A half-eaten glazed doughnut. 1,000 calories made up from healthy items cost an average of £7.49 in 2012 while the same calorie intake from less healthy items, including doughnuts, could be purchased for an average of £2.50. Photo: Alamy

By Laura Donnelly
8 October 2014

(Telegraph) – Eating healthily costs three times as much as consuming unhealthy food - and the price gap is widening, according to a study by Cambridge University.

Researchers examined almost 100 popular items of food, which is defined under Government criteria as healthy or not.

They found that 1,000 calories made up from healthy items, such as lean salmon, yoghurts and tomatoes, cost an average of £7.49 in 2012.

The same calorie intake from less healthy items, such as pizza, beef burgers, and doughnuts, could be purchased for an average of £2.50.

The gap between the two 1,000 calorie baskets is now £4.99, the research found, when ten years ago it was £3.88.

The average increase of healthy foods rose by £1.84 per 1,000 calories over the decade, while unhealthy food rose by 73 pence for the same energy intake, the study found.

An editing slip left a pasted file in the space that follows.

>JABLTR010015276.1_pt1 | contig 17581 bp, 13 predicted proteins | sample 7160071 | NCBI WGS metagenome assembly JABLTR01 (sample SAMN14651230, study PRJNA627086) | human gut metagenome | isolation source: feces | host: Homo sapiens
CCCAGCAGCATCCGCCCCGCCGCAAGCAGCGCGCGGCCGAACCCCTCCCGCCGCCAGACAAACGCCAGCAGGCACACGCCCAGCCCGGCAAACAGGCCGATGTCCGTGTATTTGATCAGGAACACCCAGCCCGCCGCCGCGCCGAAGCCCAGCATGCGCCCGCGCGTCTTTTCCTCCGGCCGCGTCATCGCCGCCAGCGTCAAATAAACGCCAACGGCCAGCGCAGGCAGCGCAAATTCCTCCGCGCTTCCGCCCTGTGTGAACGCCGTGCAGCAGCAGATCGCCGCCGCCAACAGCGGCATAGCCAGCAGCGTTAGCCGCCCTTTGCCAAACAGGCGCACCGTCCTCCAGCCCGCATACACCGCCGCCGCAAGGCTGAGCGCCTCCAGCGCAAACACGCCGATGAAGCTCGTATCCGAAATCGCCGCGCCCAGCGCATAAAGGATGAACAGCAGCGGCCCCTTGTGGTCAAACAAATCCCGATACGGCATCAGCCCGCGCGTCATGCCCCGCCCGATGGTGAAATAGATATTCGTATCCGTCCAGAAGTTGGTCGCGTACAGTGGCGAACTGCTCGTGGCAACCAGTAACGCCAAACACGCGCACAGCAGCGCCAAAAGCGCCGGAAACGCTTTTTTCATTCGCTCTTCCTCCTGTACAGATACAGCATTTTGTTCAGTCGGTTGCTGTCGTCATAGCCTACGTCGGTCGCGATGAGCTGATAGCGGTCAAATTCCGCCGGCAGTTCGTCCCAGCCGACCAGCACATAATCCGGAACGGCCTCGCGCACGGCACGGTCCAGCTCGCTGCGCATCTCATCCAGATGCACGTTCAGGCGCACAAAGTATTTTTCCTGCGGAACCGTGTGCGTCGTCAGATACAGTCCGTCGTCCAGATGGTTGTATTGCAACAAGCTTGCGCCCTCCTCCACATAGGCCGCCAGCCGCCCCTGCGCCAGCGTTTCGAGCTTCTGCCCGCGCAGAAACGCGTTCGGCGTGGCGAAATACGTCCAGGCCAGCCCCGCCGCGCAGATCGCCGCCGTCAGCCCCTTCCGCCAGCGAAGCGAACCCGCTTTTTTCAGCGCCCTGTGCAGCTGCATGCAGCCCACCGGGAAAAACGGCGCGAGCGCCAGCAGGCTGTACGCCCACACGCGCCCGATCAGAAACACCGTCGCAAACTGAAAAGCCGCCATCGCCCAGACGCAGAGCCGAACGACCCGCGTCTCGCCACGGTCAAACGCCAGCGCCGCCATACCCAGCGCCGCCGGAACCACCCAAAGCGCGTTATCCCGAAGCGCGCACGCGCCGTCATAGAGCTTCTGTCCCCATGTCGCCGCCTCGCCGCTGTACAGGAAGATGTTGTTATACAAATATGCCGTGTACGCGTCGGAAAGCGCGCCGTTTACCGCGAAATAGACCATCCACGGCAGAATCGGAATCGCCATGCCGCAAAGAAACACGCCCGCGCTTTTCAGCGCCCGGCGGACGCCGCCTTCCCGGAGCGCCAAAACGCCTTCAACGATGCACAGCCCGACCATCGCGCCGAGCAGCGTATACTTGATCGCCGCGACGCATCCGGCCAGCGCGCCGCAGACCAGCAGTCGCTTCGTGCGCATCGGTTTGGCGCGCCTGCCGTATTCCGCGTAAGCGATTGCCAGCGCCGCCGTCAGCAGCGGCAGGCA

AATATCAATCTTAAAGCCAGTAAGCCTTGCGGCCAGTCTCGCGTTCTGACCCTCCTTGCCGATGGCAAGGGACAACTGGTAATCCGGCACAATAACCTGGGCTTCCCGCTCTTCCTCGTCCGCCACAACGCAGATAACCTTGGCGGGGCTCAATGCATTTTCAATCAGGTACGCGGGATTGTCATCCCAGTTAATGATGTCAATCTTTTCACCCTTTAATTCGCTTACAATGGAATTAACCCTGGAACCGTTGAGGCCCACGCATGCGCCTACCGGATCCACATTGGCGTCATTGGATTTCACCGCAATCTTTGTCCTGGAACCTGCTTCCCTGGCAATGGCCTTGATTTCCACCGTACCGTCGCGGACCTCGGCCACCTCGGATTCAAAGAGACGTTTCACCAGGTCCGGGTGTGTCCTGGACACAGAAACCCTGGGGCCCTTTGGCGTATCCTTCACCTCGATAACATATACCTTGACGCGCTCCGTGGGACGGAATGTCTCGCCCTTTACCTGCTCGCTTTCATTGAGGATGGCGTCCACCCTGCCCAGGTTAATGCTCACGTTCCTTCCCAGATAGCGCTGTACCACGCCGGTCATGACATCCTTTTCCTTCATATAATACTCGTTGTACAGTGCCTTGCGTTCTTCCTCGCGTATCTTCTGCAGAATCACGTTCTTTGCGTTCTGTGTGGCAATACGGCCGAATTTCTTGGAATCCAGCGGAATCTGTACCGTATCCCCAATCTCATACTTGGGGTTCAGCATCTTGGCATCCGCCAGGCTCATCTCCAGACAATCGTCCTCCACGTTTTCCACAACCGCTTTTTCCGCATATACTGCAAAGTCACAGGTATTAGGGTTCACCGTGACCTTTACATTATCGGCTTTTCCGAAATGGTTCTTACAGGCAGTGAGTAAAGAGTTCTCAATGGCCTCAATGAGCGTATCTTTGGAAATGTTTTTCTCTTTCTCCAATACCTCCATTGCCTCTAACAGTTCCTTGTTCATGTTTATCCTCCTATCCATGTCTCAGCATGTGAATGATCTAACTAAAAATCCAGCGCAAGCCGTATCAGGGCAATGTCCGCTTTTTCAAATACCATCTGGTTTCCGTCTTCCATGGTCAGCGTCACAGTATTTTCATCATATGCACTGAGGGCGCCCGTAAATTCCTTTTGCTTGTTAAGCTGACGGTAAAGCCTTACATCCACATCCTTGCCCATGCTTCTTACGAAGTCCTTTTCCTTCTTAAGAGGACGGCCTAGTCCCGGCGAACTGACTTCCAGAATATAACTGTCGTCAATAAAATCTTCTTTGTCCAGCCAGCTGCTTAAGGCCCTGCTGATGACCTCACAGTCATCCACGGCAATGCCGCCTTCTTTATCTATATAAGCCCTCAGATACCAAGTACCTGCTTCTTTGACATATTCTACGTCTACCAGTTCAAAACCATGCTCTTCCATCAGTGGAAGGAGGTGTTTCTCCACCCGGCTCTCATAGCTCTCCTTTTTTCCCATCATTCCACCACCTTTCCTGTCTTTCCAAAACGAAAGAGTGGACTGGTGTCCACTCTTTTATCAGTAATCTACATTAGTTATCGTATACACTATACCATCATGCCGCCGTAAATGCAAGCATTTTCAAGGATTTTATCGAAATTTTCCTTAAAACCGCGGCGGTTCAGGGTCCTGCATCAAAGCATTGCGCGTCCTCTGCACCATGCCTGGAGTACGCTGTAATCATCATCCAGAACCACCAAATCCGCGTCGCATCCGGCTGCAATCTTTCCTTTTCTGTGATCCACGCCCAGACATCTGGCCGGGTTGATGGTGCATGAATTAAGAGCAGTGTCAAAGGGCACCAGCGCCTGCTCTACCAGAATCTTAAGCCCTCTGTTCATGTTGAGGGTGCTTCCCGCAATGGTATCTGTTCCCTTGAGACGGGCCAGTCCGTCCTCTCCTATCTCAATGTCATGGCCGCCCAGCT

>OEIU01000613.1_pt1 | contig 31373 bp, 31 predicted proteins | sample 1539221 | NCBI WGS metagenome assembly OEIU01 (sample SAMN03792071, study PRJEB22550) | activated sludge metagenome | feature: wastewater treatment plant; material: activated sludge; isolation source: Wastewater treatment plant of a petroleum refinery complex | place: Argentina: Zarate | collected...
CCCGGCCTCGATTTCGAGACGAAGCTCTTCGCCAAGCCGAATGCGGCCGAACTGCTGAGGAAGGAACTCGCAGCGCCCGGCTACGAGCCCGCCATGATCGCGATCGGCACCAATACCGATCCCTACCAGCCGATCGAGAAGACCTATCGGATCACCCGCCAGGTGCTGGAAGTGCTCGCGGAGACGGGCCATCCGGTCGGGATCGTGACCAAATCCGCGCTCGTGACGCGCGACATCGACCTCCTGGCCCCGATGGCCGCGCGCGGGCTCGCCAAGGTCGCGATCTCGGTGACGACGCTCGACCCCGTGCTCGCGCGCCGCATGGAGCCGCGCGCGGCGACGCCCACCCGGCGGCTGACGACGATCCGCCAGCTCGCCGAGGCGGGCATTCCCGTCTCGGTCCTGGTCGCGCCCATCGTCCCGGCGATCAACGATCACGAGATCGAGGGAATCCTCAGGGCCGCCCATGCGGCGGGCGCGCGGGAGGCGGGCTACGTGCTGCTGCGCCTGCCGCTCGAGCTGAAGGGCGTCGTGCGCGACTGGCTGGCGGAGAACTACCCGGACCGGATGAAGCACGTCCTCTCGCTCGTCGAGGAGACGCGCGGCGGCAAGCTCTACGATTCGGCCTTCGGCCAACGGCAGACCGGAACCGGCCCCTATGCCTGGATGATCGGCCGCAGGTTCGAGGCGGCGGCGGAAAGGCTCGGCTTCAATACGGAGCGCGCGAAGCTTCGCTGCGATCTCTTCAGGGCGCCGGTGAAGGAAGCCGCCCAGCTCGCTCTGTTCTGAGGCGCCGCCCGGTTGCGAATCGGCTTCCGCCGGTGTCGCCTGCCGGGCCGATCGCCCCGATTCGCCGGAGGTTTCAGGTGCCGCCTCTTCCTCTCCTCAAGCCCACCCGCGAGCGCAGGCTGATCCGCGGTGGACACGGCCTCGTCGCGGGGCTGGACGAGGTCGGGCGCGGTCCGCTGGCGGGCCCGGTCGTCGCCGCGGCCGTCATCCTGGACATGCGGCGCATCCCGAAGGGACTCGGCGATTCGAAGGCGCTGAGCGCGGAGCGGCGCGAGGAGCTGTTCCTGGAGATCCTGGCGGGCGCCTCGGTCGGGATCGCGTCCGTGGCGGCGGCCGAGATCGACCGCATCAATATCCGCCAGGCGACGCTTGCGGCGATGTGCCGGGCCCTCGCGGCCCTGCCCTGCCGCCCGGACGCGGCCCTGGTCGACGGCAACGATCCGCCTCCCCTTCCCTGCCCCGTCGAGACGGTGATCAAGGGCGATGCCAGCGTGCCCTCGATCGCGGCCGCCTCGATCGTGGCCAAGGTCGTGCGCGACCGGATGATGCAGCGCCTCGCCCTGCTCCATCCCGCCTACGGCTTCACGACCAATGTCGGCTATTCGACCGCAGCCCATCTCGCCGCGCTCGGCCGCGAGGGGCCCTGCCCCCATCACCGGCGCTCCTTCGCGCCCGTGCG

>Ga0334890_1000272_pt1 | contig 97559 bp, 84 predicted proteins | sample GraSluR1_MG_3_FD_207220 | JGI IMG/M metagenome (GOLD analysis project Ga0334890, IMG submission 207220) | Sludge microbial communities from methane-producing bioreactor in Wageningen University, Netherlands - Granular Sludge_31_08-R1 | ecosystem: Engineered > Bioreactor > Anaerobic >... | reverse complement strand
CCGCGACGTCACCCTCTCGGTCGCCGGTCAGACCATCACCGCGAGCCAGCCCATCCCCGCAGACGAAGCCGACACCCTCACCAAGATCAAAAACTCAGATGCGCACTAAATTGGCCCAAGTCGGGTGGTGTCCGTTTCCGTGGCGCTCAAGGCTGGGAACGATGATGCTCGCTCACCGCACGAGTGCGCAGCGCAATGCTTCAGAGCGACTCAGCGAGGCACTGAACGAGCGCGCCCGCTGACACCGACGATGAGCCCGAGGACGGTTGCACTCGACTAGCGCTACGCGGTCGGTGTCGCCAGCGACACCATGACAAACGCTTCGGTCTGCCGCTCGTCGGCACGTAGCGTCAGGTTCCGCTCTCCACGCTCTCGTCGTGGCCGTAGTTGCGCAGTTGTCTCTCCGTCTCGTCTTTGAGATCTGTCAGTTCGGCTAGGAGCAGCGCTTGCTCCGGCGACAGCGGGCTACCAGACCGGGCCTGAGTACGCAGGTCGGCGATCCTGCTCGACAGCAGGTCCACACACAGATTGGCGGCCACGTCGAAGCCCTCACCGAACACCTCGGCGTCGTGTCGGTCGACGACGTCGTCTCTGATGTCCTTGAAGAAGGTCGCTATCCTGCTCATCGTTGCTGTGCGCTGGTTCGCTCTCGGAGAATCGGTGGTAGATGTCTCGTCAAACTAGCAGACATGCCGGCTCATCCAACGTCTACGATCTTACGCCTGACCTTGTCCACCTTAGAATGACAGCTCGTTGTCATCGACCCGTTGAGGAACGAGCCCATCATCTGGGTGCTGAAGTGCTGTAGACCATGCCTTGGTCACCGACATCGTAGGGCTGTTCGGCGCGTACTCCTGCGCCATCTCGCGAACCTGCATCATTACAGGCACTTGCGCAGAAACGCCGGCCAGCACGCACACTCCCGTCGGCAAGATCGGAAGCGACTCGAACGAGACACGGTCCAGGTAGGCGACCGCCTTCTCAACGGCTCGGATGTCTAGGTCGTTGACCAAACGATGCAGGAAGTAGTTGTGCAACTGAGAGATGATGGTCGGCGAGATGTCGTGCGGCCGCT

Researchers from the University’s Centre for Diet and Activity Research, called on Government to do more to bring down the costs of healthy food.

Lead author Nicholas Jones said: "Food poverty and the rise of food banks have recently been an issue of public concern in the UK, but as well as making sure people don't go hungry it is also important that a healthy diet is affordable.”

"The increase in the price difference between more and less healthy foods is a factor that may contribute towards growing food insecurity, increasing health inequalities, and a deterioration in the health of the population." [more]

Healthy diet costs three times that of junk food

1 comments :

  1. Anonymous said...

    OMG, I recognize that donut! That's from that one place in San Rafael. Amirite?  

 

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